|Publication number||US5041427 A|
|Application number||US 07/467,449|
|Publication date||Aug 20, 1991|
|Filing date||Jan 19, 1990|
|Priority date||Jul 21, 1989|
|Publication number||07467449, 467449, US 5041427 A, US 5041427A, US-A-5041427, US5041427 A, US5041427A|
|Inventors||Kuni K. Takayama, Nilofer Qureshi|
|Original Assignee||Wisconsin Alumni Research Foundation|
|Export Citation||BiBTeX, EndNote, RefMan|
|Patent Citations (1), Non-Patent Citations (20), Referenced by (22), Classifications (13), Legal Events (6)|
|External Links: USPTO, USPTO Assignment, Espacenet|
This application is a continuation-in-part of U.S. patent application Ser. No. 07/383,832 filed July 21, 1989.
This invention relates to novel compounds useful in a method of treatment of mammals to prevent clinical complications and death arising from septicemia or the presence of Gram-negative endotoxin (lipopolysaccharide) (LPS) in their bodies. More particularly, it relates to novel lipid A derivatives.
Lipopolysaccharide is a major constituent of the outer membranes of Gram negative bacteria. Studies have shown that it has the following three structural regions: 1) the 0-specific polysaccharide; 2) the common core region; and 3) a lipid component called lipid A.
LPS is known to trigger many pathophysiological events in mammals, either when it is injected or when it accumulates due to Gram-negative infection. In general, the hydrophobic lipid A moiety is responsible for these pathophysiological effects which include B-lymphocyte mitogenesis, macrophage activation, interferon production, tumor regression, peripheral vascular collapse ("endotoxic" shock), pulmonary hypertension, pulmonary edema, disseminated intravascular coagulopathy and pyrogenicity.
It is known that a monosaccharide precursor lipid X has some activity in stimulating 70Z/3 cells and that a large excess of lipid X will compete with lipid A, partially blocking its toxic effects13. It is also known that monophosphoryl lipid A from E. coli has numerous biological activities associated with LPS, but its toxicity is attenuated25. On the other hand, diacyldiphosphoryl lipid A from E. coli is known to have very low or no biological activities associated with LPS and it has moderate antagonistic activity against the activation of 70Z/3 cells by LPS (Kirkland and Takayama, unpublished data). It also is known that diphosphoryl lipid A from E. coli and Salmonella strains are highly toxic25.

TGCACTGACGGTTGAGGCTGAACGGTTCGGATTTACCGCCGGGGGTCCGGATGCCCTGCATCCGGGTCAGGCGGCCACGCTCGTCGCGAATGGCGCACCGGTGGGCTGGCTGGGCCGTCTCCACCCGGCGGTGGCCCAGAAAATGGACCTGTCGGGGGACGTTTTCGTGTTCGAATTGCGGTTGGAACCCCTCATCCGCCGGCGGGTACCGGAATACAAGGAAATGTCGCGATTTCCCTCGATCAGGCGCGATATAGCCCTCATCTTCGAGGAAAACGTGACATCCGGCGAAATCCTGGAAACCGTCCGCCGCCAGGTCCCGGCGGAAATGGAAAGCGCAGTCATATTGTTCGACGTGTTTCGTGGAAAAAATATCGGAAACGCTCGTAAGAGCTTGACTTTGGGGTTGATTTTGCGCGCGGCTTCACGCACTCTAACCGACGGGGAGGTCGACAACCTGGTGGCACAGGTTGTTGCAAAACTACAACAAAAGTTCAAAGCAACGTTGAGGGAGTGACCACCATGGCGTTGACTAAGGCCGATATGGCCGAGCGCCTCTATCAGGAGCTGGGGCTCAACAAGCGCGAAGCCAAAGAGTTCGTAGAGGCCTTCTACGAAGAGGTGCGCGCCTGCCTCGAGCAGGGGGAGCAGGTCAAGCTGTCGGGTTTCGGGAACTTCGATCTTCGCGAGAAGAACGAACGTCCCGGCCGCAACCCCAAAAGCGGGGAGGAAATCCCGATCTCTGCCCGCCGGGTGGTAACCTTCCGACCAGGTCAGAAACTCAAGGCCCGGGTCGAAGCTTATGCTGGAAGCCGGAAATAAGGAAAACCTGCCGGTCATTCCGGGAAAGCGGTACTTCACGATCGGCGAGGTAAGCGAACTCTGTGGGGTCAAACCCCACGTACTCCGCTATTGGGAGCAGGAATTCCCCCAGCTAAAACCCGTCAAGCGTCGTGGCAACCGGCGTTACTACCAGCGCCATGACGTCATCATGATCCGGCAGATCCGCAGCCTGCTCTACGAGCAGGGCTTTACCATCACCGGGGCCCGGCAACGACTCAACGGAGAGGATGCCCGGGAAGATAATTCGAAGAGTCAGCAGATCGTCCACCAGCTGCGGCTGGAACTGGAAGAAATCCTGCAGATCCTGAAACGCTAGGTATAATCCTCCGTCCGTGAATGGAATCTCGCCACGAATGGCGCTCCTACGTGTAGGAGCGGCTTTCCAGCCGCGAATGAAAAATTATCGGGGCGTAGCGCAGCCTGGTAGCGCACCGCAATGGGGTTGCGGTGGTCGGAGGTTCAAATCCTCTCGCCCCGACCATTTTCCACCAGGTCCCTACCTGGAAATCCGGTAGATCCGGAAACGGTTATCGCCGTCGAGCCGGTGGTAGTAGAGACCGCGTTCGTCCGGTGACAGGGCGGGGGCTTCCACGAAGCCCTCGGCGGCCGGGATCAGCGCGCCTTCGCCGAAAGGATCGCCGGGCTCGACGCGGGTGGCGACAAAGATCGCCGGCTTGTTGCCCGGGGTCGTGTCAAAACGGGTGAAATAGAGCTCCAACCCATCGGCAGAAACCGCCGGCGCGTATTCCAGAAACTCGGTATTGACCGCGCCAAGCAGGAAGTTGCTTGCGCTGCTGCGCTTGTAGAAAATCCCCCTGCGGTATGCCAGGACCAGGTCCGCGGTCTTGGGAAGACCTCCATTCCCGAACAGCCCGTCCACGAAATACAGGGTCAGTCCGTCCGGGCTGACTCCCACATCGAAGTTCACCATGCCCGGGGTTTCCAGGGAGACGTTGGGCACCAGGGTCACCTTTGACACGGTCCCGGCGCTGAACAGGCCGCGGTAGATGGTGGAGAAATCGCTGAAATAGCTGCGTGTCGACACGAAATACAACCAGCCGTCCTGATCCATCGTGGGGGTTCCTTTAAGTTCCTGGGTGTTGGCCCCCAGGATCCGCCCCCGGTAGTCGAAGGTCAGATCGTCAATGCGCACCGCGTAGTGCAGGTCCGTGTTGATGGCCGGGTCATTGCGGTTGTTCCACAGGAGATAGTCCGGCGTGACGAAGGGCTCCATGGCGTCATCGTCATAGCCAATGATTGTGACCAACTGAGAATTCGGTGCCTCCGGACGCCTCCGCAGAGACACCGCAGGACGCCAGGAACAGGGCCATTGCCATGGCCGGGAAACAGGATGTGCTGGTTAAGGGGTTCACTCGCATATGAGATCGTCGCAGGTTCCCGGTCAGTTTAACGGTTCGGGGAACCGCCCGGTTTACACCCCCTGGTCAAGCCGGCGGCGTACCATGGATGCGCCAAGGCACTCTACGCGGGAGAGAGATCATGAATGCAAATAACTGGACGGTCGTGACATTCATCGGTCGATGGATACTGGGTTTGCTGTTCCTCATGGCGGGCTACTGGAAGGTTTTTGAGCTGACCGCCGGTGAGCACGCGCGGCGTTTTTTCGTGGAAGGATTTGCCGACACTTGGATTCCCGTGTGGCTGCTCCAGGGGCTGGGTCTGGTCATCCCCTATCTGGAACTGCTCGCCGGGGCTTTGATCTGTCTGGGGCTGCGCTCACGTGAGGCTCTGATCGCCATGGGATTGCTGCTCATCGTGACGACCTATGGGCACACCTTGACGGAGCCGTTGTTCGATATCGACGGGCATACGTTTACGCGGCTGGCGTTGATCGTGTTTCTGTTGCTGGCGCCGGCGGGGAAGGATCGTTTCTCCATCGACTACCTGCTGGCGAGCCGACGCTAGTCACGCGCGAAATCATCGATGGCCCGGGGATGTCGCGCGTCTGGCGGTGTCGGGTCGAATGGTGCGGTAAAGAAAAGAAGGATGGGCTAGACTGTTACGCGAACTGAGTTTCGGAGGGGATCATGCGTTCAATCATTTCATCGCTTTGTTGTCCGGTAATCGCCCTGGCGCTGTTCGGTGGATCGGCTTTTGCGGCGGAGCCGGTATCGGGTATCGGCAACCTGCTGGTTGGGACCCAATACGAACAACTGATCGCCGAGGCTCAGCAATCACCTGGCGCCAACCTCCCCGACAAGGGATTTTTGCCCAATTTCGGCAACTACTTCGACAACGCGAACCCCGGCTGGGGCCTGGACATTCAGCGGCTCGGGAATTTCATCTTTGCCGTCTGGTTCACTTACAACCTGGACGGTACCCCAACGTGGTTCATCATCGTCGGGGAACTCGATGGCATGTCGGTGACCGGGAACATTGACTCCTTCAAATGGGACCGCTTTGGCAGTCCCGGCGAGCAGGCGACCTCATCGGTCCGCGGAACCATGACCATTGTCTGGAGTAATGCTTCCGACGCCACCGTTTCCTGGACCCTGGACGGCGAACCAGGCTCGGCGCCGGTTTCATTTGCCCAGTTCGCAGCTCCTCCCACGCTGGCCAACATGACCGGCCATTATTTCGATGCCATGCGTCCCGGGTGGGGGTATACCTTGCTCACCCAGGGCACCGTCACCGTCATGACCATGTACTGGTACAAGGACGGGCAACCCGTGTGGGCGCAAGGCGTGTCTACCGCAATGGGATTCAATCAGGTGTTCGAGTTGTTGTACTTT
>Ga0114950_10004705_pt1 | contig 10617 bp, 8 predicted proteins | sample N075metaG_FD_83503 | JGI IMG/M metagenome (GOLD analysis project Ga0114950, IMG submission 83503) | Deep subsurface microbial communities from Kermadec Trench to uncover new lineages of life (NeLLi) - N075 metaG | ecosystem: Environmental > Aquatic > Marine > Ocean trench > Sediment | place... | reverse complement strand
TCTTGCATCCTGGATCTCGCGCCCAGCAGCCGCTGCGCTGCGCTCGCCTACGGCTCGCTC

The LPS obtained from R. sphaeroides ATCC 17023 grown at 30° C. was reported to be non-toxic by Strittmatter et. al.21 The complete structure of the LPS from this source has now been established14,18,19. The structure of the lipid A moiety of the LPS from R. sphaeroides is strikingly similar to the lipid A of the toxic enterobacterial and Salmonella LPS9,22. The two major differences noted are the presence of a 3-ketotetradecanoate instead of a 3-hydroxytetradecanoate at the 2'-position (R4) and a Δ7 -tetradecanoate instead of a tetradecanoate in acyloxyacyl linkage at the 2'-position (R2) of the glucosamine disaccharide of the R. sphaeroides lipid A. See Formula II for the diphosphoryl lipid A (DPLA) from R. sphaeroides.
Another nontoxic LPS from Rhodopsuedomonas capsulata ATCC 23782 was reported by Omar et al27. The lipid A from the LPS of this source has been prepared and its complete structure determined. This lipid A has 3-ketotetradecanoate at both 2- and 2'-positions (R2 and R4) of the glucosamine disaccharide, a 3-hydroxytetradecanoate at the 3'-position (R3), and Δ9 -dodecanoyloxydecanoate at the 3'-position (R1) (See Formula III for the structure of the DPLA from R. capsulata.)
There is a need for improved compounds for protecting animals from the detrimental effects of gram-negative endotoxins.
It is the primary object of the present invention to disclose novel compounds useful in a method of protecting mammals from the detrimental effects of Gram-negative endotoxins.
The novel compounds of the present invention which are useful in a method of treating a mammal to protect it from the detrimental effects of Gram-negative endotoxins are derivatives of lipid A having the following formula: ##STR1## in which R1, R2, R3 and R4 are selected from hydrogen, ##STR2## alkyl branched or 2-hydroxy fatty acyl group wherein n is 1 to 14 and m is 2 to 16. The above groups can occur in various combinations.
The substituents on the phosphates (R5, R6, R7, and R8) can be H, lower alkyls of C1 to C6, an aryl, such as phenyl, naphthyl or the like, an acyl such as ##STR3## in which R is an alkyl of 1 to 6 carbon atoms or polar head groups such as aminoarabinose, phosphorylethanolamine or any other basic group that does not interfere with or detract from the desired properties. In addition, the phosphate group at the 4'-position can be cyclized with the hydroxyl group of the 6'-position (R9).
The substitution at the 4- and 6'-positions (R10 and R9) can be a C1 to C16 alkyl group in an ether linkage, a C2 to C18 fatty acyl group in an ester linkage, or a straight or branched glycosidic residue from 1-20 glycosidic units per residue (preferably at R9).
Monophosphoryl lipid A (MPLA) and DPLA are expected to be useful with the DPLA being preferred. In the MPLA, the phosphate group can be either at the 1- or the 4'-position. The diacyl, triacyl, tetraacyl, pentaacyl, hexaacyl, and heptaacyl DPLA are all expected to be useful with the pentaacyl DPLA being preferred. Either the monosaccharide (lipid X analog) or the disaccharide of lipid A are expected to be useful with the disaccharide being preferred.
The glycosidic units can be glycopyranosyl or glycofuranosyl, as well as their amino sugar derivatives. The residues may be homopolymers, random, or alternating or block copolymers thereof. The glycosidic units have free hydroxy groups, or acylated hydroxy groups.